Game of Thrones Actor Puts Gay Twist on Shakespeare in Audible’s “Romeo and Jude”

Game-of-Thrones2Audible UK has been producing original works since at least 2008 (*), and its latest original production is a clever twist on the historical footnote that in Shakespeare's time, all the actors were men.

Audible Originals' Romeo and Jude is a gritty modern-day reimagining of Shakespeare’s Romeo and Juliet that replaces the classic story of star-crossed lovers from opposing families with a May-December romance between two actors who meet while acting in a retro production of Romeo and Juliet (there's a play within the audiobook, yes).

Romeo and Jude features Game of Thrones actor Owen Teale, who plays the Night Watchman Allister Thorne in the HBO series,  as aspiring actor Ray. Teale plays opposite Pride’s Matthew Tennyson, who voices the character of Jude.

Jude is the college-dropout son of Charlie, the homophobic financier backing the play within the audiobook, and Jude meets Ray when Jude is cast in the role of Juliet in the play within the audiobook (the play follows the true Shakespearean style of an all-male cast).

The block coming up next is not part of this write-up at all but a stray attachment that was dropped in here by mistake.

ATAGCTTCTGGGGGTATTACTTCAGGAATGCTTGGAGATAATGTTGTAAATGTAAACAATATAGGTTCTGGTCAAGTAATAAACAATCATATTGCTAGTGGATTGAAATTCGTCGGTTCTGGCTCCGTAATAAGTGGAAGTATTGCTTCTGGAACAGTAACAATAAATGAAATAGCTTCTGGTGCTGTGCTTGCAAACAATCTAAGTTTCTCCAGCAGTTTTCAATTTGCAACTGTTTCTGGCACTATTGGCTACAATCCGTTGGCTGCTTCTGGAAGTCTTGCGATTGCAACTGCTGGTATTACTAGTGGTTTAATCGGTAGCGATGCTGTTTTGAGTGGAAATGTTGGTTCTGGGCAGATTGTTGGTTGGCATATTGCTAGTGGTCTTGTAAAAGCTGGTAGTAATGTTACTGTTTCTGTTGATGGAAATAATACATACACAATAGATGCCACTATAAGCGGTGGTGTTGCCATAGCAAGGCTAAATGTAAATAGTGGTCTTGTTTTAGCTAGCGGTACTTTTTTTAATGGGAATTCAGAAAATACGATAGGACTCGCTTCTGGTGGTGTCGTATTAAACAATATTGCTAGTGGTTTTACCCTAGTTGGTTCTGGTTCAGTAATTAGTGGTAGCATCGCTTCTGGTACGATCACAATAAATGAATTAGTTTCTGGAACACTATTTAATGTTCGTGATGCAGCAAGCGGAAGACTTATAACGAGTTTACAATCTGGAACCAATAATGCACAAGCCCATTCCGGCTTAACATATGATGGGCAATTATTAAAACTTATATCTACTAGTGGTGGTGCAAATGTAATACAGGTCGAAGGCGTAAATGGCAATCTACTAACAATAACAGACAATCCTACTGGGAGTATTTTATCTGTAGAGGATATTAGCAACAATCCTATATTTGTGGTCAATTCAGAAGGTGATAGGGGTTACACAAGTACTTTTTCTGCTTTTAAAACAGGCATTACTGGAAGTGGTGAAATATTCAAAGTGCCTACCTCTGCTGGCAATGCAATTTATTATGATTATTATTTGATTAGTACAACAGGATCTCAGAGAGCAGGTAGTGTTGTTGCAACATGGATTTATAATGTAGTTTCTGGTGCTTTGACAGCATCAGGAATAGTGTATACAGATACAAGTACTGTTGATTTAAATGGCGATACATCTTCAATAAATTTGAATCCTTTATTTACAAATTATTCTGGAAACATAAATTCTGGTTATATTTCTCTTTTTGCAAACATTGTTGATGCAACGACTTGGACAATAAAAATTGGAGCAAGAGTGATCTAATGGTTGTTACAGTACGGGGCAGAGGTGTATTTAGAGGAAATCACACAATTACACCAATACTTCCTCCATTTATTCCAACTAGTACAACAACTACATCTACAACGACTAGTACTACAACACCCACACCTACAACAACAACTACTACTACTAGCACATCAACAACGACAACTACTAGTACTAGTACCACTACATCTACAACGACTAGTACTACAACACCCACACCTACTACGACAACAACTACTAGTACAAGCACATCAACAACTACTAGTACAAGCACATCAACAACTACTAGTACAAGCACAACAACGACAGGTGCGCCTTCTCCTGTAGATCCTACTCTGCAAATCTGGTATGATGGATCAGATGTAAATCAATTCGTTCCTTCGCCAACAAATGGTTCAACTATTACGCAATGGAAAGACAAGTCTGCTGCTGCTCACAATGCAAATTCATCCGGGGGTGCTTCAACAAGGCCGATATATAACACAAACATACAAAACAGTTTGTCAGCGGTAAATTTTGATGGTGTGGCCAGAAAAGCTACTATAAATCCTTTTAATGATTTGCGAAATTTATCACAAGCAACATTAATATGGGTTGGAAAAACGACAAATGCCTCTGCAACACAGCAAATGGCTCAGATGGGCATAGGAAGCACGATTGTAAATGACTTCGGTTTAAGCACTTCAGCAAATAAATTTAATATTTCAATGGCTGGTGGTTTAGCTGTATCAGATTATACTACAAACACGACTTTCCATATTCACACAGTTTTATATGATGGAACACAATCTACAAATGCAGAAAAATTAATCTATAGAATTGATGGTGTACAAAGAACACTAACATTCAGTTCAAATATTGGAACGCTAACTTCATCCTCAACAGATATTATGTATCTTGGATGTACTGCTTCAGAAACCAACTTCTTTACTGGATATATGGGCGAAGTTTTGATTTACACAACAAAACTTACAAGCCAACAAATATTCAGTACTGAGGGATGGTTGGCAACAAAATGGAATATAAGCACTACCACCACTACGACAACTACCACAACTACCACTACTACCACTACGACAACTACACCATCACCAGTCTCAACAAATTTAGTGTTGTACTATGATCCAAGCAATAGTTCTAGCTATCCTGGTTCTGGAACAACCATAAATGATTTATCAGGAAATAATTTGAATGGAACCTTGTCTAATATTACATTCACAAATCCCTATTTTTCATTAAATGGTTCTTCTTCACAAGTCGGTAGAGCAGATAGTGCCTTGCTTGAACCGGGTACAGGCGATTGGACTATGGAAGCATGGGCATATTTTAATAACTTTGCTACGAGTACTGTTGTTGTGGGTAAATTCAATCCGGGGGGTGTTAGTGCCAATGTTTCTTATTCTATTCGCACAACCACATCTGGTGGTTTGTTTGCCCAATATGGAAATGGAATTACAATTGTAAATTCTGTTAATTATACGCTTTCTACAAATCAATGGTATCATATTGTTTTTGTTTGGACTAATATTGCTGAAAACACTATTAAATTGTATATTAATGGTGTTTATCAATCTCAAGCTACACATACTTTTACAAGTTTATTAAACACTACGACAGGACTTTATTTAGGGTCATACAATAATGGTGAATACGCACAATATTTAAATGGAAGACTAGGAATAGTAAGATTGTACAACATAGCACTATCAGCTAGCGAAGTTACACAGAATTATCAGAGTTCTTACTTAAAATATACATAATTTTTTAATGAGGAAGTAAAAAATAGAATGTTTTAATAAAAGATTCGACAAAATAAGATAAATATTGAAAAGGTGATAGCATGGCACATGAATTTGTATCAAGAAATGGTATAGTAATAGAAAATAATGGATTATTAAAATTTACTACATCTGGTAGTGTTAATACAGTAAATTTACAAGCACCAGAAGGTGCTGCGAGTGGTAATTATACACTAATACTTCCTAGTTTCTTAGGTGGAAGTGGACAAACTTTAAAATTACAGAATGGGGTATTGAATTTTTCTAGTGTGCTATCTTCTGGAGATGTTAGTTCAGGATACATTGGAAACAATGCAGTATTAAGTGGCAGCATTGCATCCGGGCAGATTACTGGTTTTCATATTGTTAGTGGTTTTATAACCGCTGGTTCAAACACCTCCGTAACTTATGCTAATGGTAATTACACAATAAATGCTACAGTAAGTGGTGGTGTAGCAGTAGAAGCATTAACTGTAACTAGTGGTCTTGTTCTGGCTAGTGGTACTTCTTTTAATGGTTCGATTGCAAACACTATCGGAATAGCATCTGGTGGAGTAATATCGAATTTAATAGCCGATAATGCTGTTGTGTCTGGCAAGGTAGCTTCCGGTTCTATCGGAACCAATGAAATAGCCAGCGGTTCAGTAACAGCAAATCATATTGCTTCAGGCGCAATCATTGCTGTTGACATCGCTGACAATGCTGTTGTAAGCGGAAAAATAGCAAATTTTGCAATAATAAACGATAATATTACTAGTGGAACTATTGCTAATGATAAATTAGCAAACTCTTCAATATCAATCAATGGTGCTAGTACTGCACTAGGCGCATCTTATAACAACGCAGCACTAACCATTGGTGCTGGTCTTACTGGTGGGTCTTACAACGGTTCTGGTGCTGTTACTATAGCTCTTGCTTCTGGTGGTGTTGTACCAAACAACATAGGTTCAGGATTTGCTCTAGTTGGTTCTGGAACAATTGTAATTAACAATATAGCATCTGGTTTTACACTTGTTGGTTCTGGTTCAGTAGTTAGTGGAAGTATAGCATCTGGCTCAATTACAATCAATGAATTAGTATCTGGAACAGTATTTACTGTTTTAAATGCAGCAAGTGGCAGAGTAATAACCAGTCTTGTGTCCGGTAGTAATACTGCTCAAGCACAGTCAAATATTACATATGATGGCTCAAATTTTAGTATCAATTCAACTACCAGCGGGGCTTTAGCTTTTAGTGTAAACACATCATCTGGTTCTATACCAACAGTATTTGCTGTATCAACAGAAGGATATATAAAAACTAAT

The story quickly begins to see life imitating art as a behind-the-scenes love affair begins between Ray and Jude. Forced to flee from Jude’s father Charlie, played by Nick Moran, a "whirlwind chase steeped in violence, fear, love, death and despair draws in the couple, their families and the cast of the play."

Tennyson said: “What I like most about this adaptation of Romeo and Juliet is how big and unashamedly romantic it is. You’d expect a modern interpretation to undercut the romance, but it doesn’t - it’s still big, poetic and really moving.”

The trailer offers additional detail:

Romeo and Jude was written by William Shakespeare and Marty Ross, directed by David Beck, and produced by Mariele Runacre. The audiobook is available from the Audible website.

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About Nate Hoffelder (10600 Articles)
Nate Hoffelder is the founder and editor of The Digital Reader:"I've been into reading ebooks since forever, but I only got my first ereader in July 2007. Everything quickly spiraled out of control from there. Before I started this blog in January 2010 I covered ebooks, ebook readers, and digital publishing for about 2 years as a part of MobileRead Forums. It's a great community, and being a member is a joy. But I thought I could make something out of how I covered the news for MobileRead, so I started this blog."

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